UNLV’s Brach Poston is exploring how low levels of electrical stimulation may contribute to improved motor performance in people with neurodegenerative diseases such as Parkinson’s disease.
And how did he choose this scientific path? Foresight.
After earning a master’s degree in exercise physiology from UNLV and a doctorate at the University of Colorado, Boulder, Poston began a postdoctoral program at Arizona State University. There he learned about brain stimulation, immediately recognizing its potential as the next “big thing” in his field.
“I was introduced to the methods of transcranial magnetic stimulation [TMS] and transcranial direct current brain stimulation [tDCS],” Poston says. “I saw tDCS as a promising [way] to help people, and I was fortunate enough to be admitted to a postdoc program at the National Institutes of Health [NIH], where I was able to learn about this type of stimulation.”
Poston spent the next year and a half studying how to use multiple noninvasive brain-stimulation techniques. After reviewing studies from other scientists, he became convinced that, as he puts it, “tDCS was most likely to be the best noninvasive stimulation option for aiding those with Parkinson’s disease.”
Parkinson’s is a disease of the basal ganglia, an area of the brain that is vital to motor control and the production of dopamine. Dopamine is more known for its involvement in reward mechanisms and reinforcement learning in the brain, but it also plays a crucial role in mobility. When a person completes a complex movement, action, or task, dopamine is required to enable the basal ganglia to assist his or her motor cortex with movement planning, execution, and learning.
When using tDCS to treat Parkinson’s patients, clinicians connect saline-soaked sponges to rubber electrodes that are distributed across the scalp. They then pass a weak electric current from one electrode to the other. The idea is to use the current to excite or inhibit activities that are thought to originate in specific areas of the brain. For Parkinson’s disease patients, these areas often include the motor cortex, a part of the brain’s cerebral cortex associated with muscular activity.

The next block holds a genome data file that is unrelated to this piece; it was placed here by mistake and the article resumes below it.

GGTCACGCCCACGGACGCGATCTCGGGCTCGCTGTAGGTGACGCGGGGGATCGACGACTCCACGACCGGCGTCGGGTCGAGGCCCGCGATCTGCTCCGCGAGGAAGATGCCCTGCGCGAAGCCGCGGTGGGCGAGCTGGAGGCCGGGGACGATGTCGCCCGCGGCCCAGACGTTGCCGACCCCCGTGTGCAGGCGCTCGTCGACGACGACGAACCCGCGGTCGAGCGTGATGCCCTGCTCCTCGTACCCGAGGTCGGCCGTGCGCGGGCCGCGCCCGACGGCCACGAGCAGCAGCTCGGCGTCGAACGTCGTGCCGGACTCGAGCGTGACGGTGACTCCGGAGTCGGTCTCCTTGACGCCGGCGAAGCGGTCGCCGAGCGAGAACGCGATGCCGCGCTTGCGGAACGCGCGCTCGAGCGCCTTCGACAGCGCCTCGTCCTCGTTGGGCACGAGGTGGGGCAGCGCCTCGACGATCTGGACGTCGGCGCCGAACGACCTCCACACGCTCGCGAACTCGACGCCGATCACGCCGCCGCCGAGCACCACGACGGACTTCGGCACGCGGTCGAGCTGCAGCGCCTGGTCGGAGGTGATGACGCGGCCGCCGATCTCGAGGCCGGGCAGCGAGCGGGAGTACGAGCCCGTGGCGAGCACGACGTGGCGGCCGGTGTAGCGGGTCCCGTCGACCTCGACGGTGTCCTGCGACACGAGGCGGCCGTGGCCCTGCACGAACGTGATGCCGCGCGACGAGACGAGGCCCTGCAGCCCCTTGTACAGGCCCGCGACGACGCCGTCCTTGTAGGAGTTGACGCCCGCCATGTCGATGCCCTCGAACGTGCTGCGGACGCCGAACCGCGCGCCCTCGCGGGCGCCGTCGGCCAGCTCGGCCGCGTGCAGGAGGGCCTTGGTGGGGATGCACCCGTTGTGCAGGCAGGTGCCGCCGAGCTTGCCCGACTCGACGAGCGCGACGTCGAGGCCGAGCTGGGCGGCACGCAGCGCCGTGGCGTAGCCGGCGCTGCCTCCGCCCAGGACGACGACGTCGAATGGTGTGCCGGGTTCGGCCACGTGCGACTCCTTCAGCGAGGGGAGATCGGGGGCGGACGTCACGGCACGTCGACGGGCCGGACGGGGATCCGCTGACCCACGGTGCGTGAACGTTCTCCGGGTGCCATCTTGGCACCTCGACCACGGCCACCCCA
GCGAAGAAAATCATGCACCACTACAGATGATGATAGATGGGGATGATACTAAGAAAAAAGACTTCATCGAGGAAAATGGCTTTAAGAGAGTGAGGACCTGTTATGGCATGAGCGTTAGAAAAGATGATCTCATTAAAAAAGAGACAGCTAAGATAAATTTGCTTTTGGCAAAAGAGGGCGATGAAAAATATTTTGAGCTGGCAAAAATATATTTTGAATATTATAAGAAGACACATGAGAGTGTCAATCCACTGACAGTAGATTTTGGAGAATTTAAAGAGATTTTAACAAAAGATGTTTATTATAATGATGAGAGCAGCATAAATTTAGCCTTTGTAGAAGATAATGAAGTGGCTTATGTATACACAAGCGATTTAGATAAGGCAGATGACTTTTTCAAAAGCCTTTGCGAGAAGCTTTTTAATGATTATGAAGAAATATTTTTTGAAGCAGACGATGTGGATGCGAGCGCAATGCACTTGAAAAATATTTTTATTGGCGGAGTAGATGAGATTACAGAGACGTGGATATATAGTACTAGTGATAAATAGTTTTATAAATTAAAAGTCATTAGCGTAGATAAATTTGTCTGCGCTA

Preliminary findings by Poston and others have shown promise: tDSC does appear, in fact, to improve performance of simple motor tasks performed by hands and arms. These tasks can include using a pinch-grip movement to generate force against an object, retrieving small objects like buttons or coins, or performing an arm movement to a target.
The electric current doesn’t cause the action to happen, Poston explains; it simply augments the normal increase in the “excitability of cortical neurons” when a task is practiced. When someone wants to lift an object — picking up a glass, for example — cortical neurons become excitable and act to execute that movement. When you practice a particular action, such as throwing a ball, the neurons become more excitable over time. This leads to improved accuracy and efficiency of movement.
The lower levels of dopamine common among Parkinson’s patients cause impairments in the communication between the basal ganglia and the motor cortex, a breakdown that reduces cortical neurons’ excitability during movement execution — thus the slower movements, reduced muscle activity, and less accurate movements experienced by Parkinson’s disease patients. By augmenting excitability among cortical neurons when tasks are being attempted, tDCS boosts motor control in the short term.
Although tDCS today is used only on outer areas of the brain, Poston believes — based on study results involving animal models — the technique might one day be used to elicit effects within deeper brain structures.
Poston’s first studies at UNLV sought to identify the optimal method for one-time tDCS treatment among people with the disease. His findings helped identify optimal placements of electrodes, correct electric current strengths, and optimal durations for stimulation.
With these parameters established, Poston moved on to explore using daily stimulation to treat patients during a two-week period. “During a single treatment, we and other research groups have typically seen a 10 to 15 percent performance improvement, with the effects lasting up to 90 minutes,” he says. “Daily application could produce a cumulative effect, and we hope to be able to elicit performance improvements of approximately 30 percent, which were seen in studies among young adults, when we apply stimulation over a two-week period.”
Poston also broke some new ground last summer by using tDCS on the cerebellum. This hasn’t been done in Parkinson’s disease before but has been shown to increase motor performance in both younger and older adults. The rationale for this is that, because the cerebellum has been shown to compensate for impaired basal ganglia activity in Parkinson’s disease, applying tDCS to excite the cerebellum may enhance this compensation.
Poston’s previous and current studies focus exclusively on the hands and arms, but he says he now has the funding that will enable him to test tDCS while a person is walking. Doing this will involve Parkinson’s disease patients walking on a treadmill. The goal is to determine how tDCS treatments affect patients’ stride length, velocity, and movement variability.
So far, Poston says his results are positive and that, in the future, he expects the treatment to become a more widely used adjunctive therapy. He also says that affordable, wearable tDCS devices have a realistic potential to become available for home use, a place where patients or caregivers could easily apply the stimulation as needed.